Regular readers of this blog would be familiar with the furniture, silver and porcelain associated with serving and partaking of tea during the seventeenth-, eighteenth- and nineteenth-centuries, but many may not be aware of the fervor behind the fashionable drink.

China has a long history of cultivating and drinking tea dating back almost 3,000 years. The leaves of Camellia sinensis, a medium-sized evergreen shrub, are harvested and processed in a variety of ways to produce leaf tea.

In 1625, the trader Samuel Purchas, wrote how the Chinese prepared “… the powder of a certaine herbe called chia of which they put as much as a walnut shell may contain, into a dish of Porcelane, and drink it with hot water“.

Traders in the mid-seventeenth-century brought such teas as Bohea, Pekoe and Congo to Britain from the Chinese ports of Canton and Shanghai. The darker teas, Bohea and Pekoe, were considered the best varieties and Congo somewhat less so. Green tea was considered inferior and therefore cheaper. Of the green teas, Hyson (named after the first merchant of the East India Company to import tea into Britain) enjoyed broad popularity. The East India Company received their first shipment of tea (amounting to 143 pounds – 65 kilos) from their agent in Bantam in 1669.

In seventeenth-century North America, traders first introduced tea to the Dutch settlers in New Amsterdam however, it wasn’t initially too well received: “Some tried to serve it like spinach with salt and butter, others ate it on toasted bread”. [i]

Worse was still to befall the colonists.

Meanwhile in England, tea-drinking defined respectability amongst the aristocracy, spurring the importation and manufacture of all manner of tea paraphernalia. Chinese tea wares – essential to the ritual of drinking tea – were simultaneously imported along with tea. However, the cost of Chinese porcelain (figure 1) was colossally expensive, but English porcelain factories like Chelsea (fig.2), Worcester (figure 3), New Hall et al answered to the demand and produced delightful interpretations at a fraction of the price.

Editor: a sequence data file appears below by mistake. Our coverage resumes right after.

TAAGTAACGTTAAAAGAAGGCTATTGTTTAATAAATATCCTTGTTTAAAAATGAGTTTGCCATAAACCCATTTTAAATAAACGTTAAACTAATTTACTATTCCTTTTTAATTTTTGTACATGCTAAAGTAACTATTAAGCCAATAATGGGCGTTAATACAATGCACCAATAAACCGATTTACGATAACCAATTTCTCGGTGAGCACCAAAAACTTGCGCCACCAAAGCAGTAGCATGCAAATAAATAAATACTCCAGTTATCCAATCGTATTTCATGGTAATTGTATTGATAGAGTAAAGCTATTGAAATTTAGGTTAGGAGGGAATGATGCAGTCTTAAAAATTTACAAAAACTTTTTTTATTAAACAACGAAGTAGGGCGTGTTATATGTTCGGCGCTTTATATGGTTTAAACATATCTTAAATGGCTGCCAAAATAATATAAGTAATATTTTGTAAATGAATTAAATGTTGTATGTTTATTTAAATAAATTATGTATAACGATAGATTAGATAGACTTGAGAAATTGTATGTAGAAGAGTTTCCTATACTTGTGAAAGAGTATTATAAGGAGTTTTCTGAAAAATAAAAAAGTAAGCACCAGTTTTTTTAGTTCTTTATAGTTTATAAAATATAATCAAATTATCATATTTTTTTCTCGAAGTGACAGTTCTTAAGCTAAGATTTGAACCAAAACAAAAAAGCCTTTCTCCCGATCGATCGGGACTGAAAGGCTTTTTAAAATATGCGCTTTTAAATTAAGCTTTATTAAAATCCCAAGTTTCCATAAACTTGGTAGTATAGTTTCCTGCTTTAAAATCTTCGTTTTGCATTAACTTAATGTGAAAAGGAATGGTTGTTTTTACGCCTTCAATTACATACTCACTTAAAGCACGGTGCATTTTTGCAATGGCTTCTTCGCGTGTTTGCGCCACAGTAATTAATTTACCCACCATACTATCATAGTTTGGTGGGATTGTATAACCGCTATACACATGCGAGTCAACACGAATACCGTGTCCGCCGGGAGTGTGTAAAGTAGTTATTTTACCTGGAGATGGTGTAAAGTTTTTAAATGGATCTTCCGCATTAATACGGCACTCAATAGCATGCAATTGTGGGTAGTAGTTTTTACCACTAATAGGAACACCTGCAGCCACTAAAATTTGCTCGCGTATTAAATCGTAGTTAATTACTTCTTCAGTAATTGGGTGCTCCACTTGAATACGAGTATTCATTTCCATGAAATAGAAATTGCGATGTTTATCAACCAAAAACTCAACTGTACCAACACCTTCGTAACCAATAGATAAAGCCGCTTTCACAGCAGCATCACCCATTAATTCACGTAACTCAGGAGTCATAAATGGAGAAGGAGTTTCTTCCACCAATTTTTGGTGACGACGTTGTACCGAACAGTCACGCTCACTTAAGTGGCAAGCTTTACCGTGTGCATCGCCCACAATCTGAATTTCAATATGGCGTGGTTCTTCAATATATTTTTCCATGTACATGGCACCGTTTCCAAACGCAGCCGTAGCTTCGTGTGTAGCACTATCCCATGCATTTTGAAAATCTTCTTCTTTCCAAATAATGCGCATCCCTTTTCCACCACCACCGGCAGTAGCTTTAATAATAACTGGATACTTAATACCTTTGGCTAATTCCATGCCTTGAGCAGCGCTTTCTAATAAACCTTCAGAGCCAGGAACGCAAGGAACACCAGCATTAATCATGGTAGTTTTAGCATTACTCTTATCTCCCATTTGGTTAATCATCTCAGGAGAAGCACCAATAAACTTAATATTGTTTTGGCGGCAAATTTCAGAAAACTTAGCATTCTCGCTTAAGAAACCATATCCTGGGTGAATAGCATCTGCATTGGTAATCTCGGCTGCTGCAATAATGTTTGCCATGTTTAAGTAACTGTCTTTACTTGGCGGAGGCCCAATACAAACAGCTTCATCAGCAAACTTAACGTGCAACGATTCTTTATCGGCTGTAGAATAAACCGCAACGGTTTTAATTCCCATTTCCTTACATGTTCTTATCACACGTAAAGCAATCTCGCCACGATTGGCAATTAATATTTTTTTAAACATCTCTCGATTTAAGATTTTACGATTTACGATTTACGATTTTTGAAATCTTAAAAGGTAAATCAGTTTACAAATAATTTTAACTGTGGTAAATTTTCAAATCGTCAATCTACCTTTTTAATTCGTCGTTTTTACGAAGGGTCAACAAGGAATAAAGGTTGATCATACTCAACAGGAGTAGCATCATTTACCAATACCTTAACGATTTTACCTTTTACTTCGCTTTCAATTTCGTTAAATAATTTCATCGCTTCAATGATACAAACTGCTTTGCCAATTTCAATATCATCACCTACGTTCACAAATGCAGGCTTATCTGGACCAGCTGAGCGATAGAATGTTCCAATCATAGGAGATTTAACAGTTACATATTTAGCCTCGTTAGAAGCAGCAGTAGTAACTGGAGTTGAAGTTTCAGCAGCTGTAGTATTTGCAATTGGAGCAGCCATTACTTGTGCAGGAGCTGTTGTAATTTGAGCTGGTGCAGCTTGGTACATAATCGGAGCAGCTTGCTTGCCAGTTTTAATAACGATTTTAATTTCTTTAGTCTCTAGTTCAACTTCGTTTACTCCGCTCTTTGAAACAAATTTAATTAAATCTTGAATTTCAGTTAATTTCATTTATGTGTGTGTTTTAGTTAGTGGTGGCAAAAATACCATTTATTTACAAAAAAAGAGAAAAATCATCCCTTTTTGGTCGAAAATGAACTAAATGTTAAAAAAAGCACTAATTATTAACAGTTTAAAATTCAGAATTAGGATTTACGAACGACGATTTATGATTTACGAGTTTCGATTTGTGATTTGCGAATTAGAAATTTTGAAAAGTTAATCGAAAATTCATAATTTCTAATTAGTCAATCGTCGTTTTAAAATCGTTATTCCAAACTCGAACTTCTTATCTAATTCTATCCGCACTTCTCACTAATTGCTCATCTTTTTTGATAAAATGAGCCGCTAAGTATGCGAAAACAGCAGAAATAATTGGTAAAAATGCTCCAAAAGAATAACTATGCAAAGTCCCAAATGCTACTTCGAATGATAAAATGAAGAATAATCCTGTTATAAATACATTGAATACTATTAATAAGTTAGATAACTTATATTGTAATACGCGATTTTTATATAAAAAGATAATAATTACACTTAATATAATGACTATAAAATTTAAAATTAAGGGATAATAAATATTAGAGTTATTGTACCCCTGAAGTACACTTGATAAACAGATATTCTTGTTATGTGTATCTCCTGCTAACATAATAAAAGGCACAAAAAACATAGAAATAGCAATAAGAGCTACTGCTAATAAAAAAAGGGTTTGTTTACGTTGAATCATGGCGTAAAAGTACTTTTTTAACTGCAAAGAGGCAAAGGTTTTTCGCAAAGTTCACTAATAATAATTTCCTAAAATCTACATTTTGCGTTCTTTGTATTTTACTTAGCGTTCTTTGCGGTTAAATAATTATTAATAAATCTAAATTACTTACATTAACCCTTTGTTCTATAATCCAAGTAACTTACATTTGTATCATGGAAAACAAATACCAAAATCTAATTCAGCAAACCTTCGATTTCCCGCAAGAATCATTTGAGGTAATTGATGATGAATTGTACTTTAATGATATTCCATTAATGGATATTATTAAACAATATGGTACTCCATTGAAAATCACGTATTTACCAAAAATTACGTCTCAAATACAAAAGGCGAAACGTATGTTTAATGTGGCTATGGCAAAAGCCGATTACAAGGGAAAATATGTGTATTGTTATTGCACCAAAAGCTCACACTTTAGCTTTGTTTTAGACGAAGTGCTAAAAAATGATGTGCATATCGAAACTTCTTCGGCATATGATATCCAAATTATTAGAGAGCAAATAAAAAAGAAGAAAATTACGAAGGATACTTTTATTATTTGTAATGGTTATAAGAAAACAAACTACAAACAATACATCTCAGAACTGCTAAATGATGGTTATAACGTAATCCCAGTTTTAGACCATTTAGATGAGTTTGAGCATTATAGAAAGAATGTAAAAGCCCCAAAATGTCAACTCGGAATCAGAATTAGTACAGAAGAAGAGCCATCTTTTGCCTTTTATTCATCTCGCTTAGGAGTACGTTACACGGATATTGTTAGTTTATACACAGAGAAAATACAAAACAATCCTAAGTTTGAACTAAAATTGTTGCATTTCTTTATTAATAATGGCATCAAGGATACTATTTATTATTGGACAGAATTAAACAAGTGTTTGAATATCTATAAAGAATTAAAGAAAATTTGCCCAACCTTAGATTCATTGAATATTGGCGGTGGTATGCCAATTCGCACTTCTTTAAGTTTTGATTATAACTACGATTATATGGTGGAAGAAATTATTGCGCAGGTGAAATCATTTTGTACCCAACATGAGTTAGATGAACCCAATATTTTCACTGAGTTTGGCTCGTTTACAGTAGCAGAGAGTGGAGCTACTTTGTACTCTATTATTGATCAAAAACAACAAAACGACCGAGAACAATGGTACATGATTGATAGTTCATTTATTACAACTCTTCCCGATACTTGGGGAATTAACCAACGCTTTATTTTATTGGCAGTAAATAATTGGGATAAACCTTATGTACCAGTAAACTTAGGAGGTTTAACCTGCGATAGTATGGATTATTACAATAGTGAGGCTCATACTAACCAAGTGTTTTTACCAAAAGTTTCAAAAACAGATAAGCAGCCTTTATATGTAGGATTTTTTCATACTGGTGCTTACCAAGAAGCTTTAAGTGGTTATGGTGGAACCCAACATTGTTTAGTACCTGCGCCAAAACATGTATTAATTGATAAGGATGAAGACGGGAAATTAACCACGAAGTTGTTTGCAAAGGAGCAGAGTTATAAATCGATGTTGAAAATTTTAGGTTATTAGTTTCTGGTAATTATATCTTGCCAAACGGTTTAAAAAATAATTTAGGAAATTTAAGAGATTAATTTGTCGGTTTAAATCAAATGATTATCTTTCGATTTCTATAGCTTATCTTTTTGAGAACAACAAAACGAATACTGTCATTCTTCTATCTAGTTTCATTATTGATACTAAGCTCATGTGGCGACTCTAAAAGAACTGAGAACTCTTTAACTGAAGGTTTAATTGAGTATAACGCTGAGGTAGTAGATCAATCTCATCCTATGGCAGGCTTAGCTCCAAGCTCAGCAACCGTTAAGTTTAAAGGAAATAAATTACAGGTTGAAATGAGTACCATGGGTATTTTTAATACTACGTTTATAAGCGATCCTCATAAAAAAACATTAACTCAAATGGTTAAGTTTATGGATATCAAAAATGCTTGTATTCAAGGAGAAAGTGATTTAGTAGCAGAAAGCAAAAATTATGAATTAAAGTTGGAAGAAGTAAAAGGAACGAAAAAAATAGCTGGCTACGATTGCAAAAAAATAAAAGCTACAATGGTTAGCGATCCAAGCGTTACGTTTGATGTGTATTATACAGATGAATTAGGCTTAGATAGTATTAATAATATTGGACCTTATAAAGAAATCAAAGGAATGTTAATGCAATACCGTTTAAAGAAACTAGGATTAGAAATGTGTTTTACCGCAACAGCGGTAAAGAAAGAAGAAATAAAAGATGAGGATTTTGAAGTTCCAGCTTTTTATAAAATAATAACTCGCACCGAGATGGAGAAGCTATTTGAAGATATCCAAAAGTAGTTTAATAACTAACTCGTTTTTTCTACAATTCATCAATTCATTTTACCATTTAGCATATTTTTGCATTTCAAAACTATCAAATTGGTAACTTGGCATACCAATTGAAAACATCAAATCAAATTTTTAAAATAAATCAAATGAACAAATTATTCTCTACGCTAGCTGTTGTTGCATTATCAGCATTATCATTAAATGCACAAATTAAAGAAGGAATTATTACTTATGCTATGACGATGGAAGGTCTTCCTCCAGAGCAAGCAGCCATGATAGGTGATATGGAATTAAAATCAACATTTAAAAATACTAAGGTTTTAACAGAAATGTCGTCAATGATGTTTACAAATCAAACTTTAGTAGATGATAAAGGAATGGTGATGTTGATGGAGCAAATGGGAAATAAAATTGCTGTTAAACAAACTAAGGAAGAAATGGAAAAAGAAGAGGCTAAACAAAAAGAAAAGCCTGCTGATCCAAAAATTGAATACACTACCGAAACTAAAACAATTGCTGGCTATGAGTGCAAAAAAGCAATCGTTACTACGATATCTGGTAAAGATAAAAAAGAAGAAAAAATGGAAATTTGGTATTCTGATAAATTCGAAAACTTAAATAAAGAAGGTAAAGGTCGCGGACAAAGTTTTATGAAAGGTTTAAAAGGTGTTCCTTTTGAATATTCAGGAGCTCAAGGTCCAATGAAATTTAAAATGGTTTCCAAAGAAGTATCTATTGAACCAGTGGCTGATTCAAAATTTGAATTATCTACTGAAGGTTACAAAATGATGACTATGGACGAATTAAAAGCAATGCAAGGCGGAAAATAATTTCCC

Fig. 1. Jean-Etienne Liotard, Still Life: Tea Set, circa 1783.

Fig.2. Chelsea tea service, circa 1755. (Brian Haughton Gallery)

Fig.3. Early Worcester octagonal Red Bull tea bowl, circa 1754. (Leslie Antiques)

Fig. 4. New Hall Teapot, circa 1782-87. (Juno Antiques)

Many forms of tea tables (fig. 5) and tea caddies (fig. 6) also proliferated.

Fig. 5. George II walnut tea table, circa 1740.

Fig. 6. George II burr oak tea caddy, circa 1740-50.

At its introduction, tea was prohibitively expensive to all but the gentility, due largely to the East India Company’s monopoly of the commodity and the Government’s high taxes on its importation.

Fig. 7. Joseph Van Aken, A Tea Party, circa 1720.

Fig. 8. Johann Zoffany, The Garden at Hampton House with Mr. and Mrs. David Garrick taking tea, circa 1762.

As is the world though, tea soon found its way onto the black market, making it affordable for the everyday man (figure 9).

 Fig. 9. William Redmore Bigg, A Cottage Interior: An Old Woman Preparing Tea, circa 1730.

By the 1770s, all foreign tea had to be first imported into London by registered merchants to be levied before distribution to domestic and foreign markets. Several popular means of circumventing taxation were adopted by enterprising individuals: Genuine tea was frequently adulterated by the addition of various domestic tree buds including those of the ash, elder and hawthorn along with innumerable herbs and sheep faeces. Chamomile was an important addition in teas preferred by British women. Great fields of the stuff were grown in the South West of the country and harvested by specialized horse-drawn cutters (fig 10).

Fig. 10. Chamomile cutter along with a set of leather horse boots to help protect the valuable crop.

It was these exports of toxic and adulterated tea – as much as extortionately high taxes – to the North American colony that ultimately resulted in the Sons of Liberty (disguised as Mohawk Indians) boarding three ships in Boston Harbour and throwing 92,000 pounds of tea overboard in 1773.

Smuggling tea into Britain avoided the cripplingly high taxes and accounted for approximately 34% of domestic consumption. The practice flourished to the extent one commentator declared so many people were employed in smuggling that the country’s agriculture was suffering as a consequence.

Fig. 11. Giles Grinagain (pseud.), Loading A Smuggler.

Fig. 12. Thomas Rowlandson, Rigging Out a Smuggler.

The arse eventually fell out of the illegal tea trade in 1784 with the introduction of the Commutation Act, which slashed the tax on tea from 119% to 12.5%. Consequently, many former smugglers, with an intimate understanding of the tea trade, themselves, became bona fide tea merchants.

Jack Plane

[i] Israel, Andrea. Taking Tea. (New York: Weidenfeld & Nicolson, 1987.


About Jack Plane

Formerly from the UK, Jack is a retired antiques dealer and self-taught woodworker, now living in Australia.
This entry was posted in 17th and 18th Century Culture and tagged , . Bookmark the permalink.

3 Responses to Teatime

  1. I had just wondered about you today Mr. Plane, how nice to hear from you!


  2. Gregory Forster says:


    ..always educating and entertaining

    Thank you


  3. TobyC says:

    Same here, I was becoming concerned.


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